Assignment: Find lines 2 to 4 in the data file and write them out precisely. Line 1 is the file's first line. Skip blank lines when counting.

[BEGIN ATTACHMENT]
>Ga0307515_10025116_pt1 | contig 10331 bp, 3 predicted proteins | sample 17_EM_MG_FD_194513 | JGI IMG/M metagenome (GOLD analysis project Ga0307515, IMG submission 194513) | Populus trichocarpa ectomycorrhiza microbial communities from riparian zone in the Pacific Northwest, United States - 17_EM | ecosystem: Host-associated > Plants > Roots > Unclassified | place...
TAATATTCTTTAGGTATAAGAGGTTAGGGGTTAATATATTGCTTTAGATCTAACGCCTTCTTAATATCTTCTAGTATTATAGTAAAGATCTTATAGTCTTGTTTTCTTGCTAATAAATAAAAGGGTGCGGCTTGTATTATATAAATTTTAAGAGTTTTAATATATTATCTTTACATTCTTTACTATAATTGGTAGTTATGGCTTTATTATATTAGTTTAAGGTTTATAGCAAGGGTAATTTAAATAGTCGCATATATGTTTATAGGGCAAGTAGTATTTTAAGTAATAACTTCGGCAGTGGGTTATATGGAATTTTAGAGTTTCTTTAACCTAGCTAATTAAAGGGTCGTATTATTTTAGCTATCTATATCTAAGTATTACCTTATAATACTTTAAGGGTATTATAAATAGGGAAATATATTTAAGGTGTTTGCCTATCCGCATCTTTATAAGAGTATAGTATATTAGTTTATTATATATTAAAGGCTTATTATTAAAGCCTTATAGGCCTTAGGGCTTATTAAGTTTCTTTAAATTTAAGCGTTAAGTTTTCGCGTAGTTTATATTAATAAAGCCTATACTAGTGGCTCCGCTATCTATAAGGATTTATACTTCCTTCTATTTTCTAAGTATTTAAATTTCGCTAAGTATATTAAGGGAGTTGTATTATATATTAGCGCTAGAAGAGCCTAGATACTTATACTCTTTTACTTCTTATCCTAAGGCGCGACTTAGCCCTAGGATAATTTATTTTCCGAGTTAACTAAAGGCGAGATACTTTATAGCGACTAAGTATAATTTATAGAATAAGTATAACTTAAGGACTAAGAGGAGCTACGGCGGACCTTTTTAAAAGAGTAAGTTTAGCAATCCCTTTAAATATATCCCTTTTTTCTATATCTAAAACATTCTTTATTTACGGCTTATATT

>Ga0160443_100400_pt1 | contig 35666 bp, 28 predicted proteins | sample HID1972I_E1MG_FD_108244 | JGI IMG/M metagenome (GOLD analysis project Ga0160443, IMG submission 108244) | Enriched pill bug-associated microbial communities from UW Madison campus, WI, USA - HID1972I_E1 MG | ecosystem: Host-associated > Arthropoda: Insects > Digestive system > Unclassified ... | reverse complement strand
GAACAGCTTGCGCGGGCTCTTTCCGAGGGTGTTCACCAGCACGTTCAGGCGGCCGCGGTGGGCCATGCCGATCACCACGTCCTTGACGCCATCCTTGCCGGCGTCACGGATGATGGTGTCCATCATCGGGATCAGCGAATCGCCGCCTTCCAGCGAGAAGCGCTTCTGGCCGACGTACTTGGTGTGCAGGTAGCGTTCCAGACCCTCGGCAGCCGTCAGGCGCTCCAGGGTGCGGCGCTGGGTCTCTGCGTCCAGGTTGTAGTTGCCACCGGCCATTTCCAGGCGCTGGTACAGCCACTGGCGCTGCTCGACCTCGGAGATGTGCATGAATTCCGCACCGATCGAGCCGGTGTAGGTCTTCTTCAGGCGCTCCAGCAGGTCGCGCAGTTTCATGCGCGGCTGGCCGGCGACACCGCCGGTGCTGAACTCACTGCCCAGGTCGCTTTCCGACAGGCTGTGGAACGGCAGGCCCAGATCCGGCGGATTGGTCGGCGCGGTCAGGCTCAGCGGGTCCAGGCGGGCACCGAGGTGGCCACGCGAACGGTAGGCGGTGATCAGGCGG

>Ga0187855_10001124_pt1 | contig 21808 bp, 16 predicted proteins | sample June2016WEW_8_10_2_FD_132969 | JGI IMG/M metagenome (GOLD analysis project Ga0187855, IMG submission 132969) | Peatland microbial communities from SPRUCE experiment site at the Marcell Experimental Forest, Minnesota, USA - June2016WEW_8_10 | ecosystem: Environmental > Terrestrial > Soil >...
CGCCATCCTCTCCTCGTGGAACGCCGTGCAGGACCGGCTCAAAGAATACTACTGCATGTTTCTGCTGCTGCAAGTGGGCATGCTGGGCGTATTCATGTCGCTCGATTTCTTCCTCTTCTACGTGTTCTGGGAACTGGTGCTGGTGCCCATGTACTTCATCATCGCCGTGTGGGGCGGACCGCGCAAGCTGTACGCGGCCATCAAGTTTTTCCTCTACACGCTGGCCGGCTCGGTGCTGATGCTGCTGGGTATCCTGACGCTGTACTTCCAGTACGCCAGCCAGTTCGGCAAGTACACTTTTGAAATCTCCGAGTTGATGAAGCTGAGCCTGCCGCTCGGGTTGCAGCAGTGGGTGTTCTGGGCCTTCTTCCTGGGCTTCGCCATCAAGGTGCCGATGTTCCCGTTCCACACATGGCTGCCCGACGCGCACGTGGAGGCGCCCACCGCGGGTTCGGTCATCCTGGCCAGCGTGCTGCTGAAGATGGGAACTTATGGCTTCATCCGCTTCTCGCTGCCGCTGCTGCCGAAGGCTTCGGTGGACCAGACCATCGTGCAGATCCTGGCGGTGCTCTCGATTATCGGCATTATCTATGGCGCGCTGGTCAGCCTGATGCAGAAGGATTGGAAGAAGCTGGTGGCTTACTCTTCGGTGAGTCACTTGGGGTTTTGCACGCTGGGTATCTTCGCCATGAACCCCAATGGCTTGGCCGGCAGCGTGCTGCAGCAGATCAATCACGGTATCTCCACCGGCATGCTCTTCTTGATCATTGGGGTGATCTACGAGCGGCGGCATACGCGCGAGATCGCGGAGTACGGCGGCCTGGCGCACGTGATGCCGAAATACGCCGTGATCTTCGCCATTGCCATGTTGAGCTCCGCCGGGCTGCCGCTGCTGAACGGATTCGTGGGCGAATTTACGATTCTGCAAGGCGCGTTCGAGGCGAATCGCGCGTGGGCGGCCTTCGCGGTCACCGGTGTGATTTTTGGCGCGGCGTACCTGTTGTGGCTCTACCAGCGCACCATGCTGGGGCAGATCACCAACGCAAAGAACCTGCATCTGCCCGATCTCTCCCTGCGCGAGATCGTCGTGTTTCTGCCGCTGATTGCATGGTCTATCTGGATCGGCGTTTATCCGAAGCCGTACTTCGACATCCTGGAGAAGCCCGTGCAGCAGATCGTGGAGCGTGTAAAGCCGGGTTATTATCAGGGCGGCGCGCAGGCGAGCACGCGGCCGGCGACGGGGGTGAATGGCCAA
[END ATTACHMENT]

TAATATTCTTTAGGTATAAGAGGTTAGGGGTTAATATATTGCTTTAGATCTAACGCCTTCTTAATATCTTCTAGTATTATAGTAAAGATCTTATAGTCTTGTTTTCTTGCTAATAAATAAAAGGGTGCGGCTTGTATTATATAAATTTTAAGAGTTTTAATATATTATCTTTACATTCTTTACTATAATTGGTAGTTATGGCTTTATTATATTAGTTTAAGGTTTATAGCAAGGGTAATTTAAATAGTCGCATATATGTTTATAGGGCAAGTAGTATTTTAAGTAATAACTTCGGCAGTGGGTTATATGGAATTTTAGAGTTTCTTTAACCTAGCTAATTAAAGGGTCGTATTATTTTAGCTATCTATATCTAAGTATTACCTTATAATACTTTAAGGGTATTATAAATAGGGAAATATATTTAAGGTGTTTGCCTATCCGCATCTTTATAAGAGTATAGTATATTAGTTTATTATATATTAAAGGCTTATTATTAAAGCCTTATAGGCCTTAGGGCTTATTAAGTTTCTTTAAATTTAAGCGTTAAGTTTTCGCGTAGTTTATATTAATAAAGCCTATACTAGTGGCTCCGCTATCTATAAGGATTTATACTTCCTTCTATTTTCTAAGTATTTAAATTTCGCTAAGTATATTAAGGGAGTTGTATTATATATTAGCGCTAGAAGAGCCTAGATACTTATACTCTTTTACTTCTTATCCTAAGGCGCGACTTAGCCCTAGGATAATTTATTTTCCGAGTTAACTAAAGGCGAGATACTTTATAGCGACTAAGTATAATTTATAGAATAAGTATAACTTAAGGACTAAGAGGAGCTACGGCGGACCTTTTTAAAAGAGTAAGTTTAGCAATCCCTTTAAATATATCCCTTTTTTCTATATCTAAAACATTCTTTATTTACGGCTTATATT

>Ga0160443_100400_pt1 | contig 35666 bp, 28 predicted proteins | sample HID1972I_E1MG_FD_108244 | JGI IMG/M metagenome (GOLD analysis project Ga0160443, IMG submission 108244) | Enriched pill bug-associated microbial communities from UW Madison campus, WI, USA - HID1972I_E1 MG | ecosystem: Host-associated > Arthropoda: Insects > Digestive system > Unclassified ... | reverse complement strand
GAACAGCTTGCGCGGGCTCTTTCCGAGGGTGTTCACCAGCACGTTCAGGCGGCCGCGGTGGGCCATGCCGATCACCACGTCCTTGACGCCATCCTTGCCGGCGTCACGGATGATGGTGTCCATCATCGGGATCAGCGAATCGCCGCCTTCCAGCGAGAAGCGCTTCTGGCCGACGTACTTGGTGTGCAGGTAGCGTTCCAGACCCTCGGCAGCCGTCAGGCGCTCCAGGGTGCGGCGCTGGGTCTCTGCGTCCAGGTTGTAGTTGCCACCGGCCATTTCCAGGCGCTGGTACAGCCACTGGCGCTGCTCGACCTCGGAGATGTGCATGAATTCCGCACCGATCGAGCCGGTGTAGGTCTTCTTCAGGCGCTCCAGCAGGTCGCGCAGTTTCATGCGCGGCTGGCCGGCGACACCGCCGGTGCTGAACTCACTGCCCAGGTCGCTTTCCGACAGGCTGTGGAACGGCAGGCCCAGATCCGGCGGATTGGTCGGCGCGGTCAGGCTCAGCGGGTCCAGGCGGGCACCGAGGTGGCCACGCGAACGGTAGGCGGTGATCAGGCGG